On Friday, February 17, at approximately 3:17 p.m., units from Fairfax County Fire and Rescue and the City of Alexandria Fire Department were dispatched for a report of an apartment fire in the 4900 block of Beauregard Street in the Lincolnia section of Fairfax County.
Firefighters from Fire Station 26, Edsall Road, arrived first on scene to find smoke showing from a second floor unit in a three-level, garden style apartment. A second alarm was quickly called for bringing additional crews from Fairfax County, Alexandria, and Arlington County Fire Departments.
The fire quickly spread into the attic and a third alarm was called for shortly thereafter. Due to firefighter efforts, the extent of the fire was limited to the one apartment and the attic area above.
The fire was discovered by three Fairfax County police officers patrolling the area. The officers notified dispatch then proceeded to knock on doors in the building in an effort to evacuate residents.
Two civilians sustained minor injuries and were transported to a local hospital. One firefighter from Alexandria suffered a minor injury. A total of approximately 90 firefighters responded to the scene.
Two apartments were deemed unsafe to occupy. Red Cross was called to the scene and is assisting a total of four adults and one infant.
Fire Investigators determined the fire started in a bedroom of the apartment. The cause of the fire is currently under investigation. Damages as a result of the fire are estimated at approximately $167,500.
Video below courtesy of Daniel Perez.
By: Captain II Bill Lynch
Station Commander – Fire Station 13, Dunn Loring
Over the weekend, firefighters from Fire Station 13, Dunn Loring, went to a very special birthday party. What made this party a little more special than most was the fact that Jim was able to attend his daughters first birthday! On October 21st, Jim went into cardiac arrest. 911 was called and Engine and Medic 13 responded. For over 25 minutes he remained pulse-less, eventually responding to cardio pulmonary treatments.
Thanks to the training and efforts of the firefighters and paramedics on B-Shift, Jim was able to celebrate his daughters first birthday.
Jim was presented with a Fire Station 13 challenge coin and Charlotte was given a Fire Station 13 uniform patch for her baby book. 13 is definitely a lucky number for this family!
Happy Birthday Charlotte and we wish you both many more. This is why we do what we do.
Did you know that fire can double in size approximately every 60 seconds? When fire strikes, deadly smoke can fill your home within minutes. That’s why Fairfax County Fire and Rescue wants you to plan and practice home fire drills. Watch this 30 second video, from our partners in safety at the United States Fire Administration, for life-saving tips on how to make a home fire escape plan.
Get more information, as well as a planning grid, here: Home Escape Planning
Earlier today, Fairfax County Fire and Rescue responded to a house fire (video below) in the 800 block of Turkey Run Road.
Smoke alarms alerted the family to the fire and they were able to escape unharmed. Fairfax County Fire and Rescue wants to remind all residents that working smoke alarms and a home escape plan can save lives in the event of fire!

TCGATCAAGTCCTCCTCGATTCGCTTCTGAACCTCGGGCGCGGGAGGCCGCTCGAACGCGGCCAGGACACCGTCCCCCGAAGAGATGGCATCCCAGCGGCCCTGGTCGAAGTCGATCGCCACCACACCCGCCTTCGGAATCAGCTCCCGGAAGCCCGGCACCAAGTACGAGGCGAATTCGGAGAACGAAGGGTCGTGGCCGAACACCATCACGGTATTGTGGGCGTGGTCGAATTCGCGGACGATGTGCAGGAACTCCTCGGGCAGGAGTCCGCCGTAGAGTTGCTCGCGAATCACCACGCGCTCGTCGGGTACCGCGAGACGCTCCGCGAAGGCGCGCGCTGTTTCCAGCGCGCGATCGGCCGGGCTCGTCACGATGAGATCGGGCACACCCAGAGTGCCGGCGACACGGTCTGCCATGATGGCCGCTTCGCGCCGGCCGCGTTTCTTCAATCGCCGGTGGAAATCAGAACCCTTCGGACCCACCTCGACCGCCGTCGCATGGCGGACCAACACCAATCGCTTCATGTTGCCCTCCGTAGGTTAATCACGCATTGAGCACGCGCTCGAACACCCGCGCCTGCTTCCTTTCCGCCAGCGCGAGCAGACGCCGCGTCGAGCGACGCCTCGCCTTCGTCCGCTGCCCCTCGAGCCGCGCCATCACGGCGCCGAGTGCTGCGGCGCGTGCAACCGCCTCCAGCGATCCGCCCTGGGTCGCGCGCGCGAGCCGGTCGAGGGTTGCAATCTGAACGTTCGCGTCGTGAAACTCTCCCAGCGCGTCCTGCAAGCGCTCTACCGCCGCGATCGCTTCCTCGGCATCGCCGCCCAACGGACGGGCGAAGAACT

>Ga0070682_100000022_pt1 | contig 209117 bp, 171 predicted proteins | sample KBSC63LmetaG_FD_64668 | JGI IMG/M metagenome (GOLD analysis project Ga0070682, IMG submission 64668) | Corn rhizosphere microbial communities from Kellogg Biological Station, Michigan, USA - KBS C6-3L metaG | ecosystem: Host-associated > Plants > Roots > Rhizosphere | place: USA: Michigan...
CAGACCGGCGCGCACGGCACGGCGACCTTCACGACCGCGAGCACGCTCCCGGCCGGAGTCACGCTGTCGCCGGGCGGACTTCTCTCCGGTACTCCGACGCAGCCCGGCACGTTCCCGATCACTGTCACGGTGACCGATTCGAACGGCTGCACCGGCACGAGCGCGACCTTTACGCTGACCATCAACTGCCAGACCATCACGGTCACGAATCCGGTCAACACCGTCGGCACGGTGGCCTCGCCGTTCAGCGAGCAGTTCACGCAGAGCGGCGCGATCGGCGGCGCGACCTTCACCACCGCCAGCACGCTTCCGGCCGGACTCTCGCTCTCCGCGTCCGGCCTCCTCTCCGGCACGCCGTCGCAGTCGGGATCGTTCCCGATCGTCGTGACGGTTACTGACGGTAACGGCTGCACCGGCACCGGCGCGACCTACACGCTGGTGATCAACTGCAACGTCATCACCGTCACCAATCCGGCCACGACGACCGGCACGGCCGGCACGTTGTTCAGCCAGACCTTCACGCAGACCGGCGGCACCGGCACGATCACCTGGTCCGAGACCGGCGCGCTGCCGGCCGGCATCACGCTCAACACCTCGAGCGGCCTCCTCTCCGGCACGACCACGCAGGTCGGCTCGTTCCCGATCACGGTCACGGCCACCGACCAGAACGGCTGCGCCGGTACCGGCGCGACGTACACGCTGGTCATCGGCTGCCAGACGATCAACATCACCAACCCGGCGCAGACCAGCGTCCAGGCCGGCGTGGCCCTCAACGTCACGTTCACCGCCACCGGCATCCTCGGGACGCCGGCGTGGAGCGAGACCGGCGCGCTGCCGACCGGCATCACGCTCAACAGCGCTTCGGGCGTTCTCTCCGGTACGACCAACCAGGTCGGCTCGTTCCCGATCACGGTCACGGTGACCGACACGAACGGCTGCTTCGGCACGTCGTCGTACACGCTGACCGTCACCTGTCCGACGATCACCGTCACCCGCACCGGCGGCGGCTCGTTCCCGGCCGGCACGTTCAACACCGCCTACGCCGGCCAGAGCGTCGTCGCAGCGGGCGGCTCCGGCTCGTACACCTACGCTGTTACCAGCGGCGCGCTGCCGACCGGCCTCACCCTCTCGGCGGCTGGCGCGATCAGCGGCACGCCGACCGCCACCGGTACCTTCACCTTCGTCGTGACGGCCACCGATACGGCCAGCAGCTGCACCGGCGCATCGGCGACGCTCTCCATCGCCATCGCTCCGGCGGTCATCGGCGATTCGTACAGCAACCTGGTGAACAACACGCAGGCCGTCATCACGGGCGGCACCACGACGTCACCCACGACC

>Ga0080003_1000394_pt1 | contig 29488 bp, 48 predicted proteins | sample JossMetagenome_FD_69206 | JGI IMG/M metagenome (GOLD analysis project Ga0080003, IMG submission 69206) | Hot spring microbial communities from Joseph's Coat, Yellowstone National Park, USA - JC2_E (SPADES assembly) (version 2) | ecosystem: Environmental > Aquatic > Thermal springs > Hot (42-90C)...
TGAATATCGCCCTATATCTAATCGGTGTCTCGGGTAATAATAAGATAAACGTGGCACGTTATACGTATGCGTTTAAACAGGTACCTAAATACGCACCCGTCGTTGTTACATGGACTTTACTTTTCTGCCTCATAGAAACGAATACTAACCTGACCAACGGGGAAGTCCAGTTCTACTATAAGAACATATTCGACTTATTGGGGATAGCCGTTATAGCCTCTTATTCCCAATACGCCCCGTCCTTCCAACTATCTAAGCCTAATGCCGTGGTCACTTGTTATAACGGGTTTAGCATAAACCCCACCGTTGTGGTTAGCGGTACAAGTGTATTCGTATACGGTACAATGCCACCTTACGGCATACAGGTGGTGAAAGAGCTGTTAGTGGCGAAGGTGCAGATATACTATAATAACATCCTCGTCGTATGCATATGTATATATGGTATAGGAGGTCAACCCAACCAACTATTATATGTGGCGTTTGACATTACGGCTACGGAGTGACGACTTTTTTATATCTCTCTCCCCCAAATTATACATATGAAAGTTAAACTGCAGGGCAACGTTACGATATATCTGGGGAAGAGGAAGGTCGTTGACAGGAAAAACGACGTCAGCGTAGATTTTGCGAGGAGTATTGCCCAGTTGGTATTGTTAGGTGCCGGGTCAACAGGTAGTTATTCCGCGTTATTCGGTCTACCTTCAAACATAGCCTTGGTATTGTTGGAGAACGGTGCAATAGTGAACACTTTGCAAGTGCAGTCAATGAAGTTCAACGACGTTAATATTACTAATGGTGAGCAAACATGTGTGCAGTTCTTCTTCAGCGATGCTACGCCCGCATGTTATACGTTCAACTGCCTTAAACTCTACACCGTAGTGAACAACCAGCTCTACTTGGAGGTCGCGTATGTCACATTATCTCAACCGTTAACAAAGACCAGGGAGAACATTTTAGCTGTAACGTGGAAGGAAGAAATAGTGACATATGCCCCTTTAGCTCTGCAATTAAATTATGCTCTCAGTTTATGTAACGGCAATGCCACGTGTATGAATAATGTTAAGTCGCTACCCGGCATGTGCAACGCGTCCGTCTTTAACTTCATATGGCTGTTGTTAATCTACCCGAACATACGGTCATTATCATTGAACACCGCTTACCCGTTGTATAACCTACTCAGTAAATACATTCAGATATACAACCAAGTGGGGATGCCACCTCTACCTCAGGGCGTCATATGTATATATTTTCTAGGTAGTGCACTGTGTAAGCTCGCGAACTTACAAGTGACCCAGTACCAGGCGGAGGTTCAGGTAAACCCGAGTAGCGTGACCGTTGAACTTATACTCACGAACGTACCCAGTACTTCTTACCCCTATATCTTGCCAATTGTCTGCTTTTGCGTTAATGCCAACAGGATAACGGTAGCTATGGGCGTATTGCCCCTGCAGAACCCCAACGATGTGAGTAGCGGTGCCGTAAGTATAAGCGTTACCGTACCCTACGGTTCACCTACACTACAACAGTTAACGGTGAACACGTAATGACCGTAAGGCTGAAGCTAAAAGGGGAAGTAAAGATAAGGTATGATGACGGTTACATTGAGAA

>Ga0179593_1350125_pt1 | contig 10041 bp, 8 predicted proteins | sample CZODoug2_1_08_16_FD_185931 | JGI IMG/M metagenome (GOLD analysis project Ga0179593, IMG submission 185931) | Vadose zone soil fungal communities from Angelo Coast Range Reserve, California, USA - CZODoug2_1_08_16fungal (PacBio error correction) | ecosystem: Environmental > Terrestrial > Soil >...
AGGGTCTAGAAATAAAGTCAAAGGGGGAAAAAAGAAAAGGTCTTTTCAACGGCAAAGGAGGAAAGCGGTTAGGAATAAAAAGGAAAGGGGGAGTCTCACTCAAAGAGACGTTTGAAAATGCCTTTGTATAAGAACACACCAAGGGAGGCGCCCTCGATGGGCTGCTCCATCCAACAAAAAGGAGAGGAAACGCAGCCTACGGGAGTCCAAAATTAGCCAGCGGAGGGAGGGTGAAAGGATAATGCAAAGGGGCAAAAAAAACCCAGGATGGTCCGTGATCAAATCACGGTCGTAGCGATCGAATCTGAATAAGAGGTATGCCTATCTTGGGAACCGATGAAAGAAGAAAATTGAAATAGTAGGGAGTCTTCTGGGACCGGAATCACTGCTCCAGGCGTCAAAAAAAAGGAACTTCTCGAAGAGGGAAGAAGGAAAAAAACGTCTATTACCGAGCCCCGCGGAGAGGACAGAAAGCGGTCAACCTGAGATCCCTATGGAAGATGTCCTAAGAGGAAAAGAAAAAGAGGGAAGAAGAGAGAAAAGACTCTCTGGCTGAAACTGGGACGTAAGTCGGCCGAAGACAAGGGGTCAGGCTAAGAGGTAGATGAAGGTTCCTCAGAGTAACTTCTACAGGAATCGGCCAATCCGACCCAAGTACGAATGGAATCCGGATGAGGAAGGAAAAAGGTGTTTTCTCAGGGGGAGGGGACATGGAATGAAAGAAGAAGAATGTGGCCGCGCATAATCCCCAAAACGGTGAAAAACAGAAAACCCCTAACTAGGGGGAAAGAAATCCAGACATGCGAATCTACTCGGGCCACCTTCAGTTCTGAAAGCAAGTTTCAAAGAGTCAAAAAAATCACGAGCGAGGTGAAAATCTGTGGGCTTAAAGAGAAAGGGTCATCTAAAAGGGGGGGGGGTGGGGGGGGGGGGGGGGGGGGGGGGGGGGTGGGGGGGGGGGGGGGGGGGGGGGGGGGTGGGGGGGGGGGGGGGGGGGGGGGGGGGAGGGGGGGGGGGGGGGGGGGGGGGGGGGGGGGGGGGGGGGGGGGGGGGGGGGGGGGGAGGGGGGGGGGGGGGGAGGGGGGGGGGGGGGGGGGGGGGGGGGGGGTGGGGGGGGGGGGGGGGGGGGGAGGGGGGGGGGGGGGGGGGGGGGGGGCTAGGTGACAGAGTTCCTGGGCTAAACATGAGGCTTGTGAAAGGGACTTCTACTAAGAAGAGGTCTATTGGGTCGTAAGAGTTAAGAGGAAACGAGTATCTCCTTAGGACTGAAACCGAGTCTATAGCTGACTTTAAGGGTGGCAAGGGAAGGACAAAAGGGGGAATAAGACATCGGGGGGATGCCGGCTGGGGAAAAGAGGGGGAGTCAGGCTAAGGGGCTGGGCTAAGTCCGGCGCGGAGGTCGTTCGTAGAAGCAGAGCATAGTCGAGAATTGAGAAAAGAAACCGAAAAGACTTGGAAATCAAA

How to develop a home escape plan
More about smoke alarms
The fire is currently under investigation and more information will be provided as soon as it is available.
Video courtesy of Mr.Jack Huffard.
On the latest edition of Employee Spotlight, meet Captain II Francis Mensah who heads up our recruiting section.
Today, the High School Firefighter students learned about fire behavior first hand by going into a live training fire.
The students were divided into two groups. One group donned their full protective gear and were required to have an instructor check to make sure the gear was correctly put on. Once that was done, the students were led inside the burn building where a safety briefing was conducted prior to the fire being lit. The second group stayed outside while another instructor explained to them what they should look for and why it is important. The groups then switched after the fire was put out.
Students inside the burn building saw how the fire can grow, how the heat builds, how the smoke can rise and bank down and travel in a building.
The first portion of the training was captured live on our Facebook page. More photos below.
By: Master Technician Chris Morgan
Fire Station,11, Penn Daw, B-Shift
Earlier today Fire Station11, Penn Daw, B-Shift had the opportunity to get some hands on training in a building that used to house the Washington Metropolitan Area Transit Authority Police near the Huntington Metro Station. The building was obtained via the Fairfax County Fire and Rescue Departments acquired structure program that allows our firefighters to utilize donated buildings, slated to be torn down, for training purposes.
Firefighters conducted several training evaluations this morning at this acquired structure. Some of the tasks were forcible entry through roll down doors, creating doors out of windows to rescue downed/trapped firefighters, and forcible entry on exterior metal doors.
This training was very beneficial to all Fire Station 11 firefighters as these were situations that we rarely get to practice in such a realistic environment.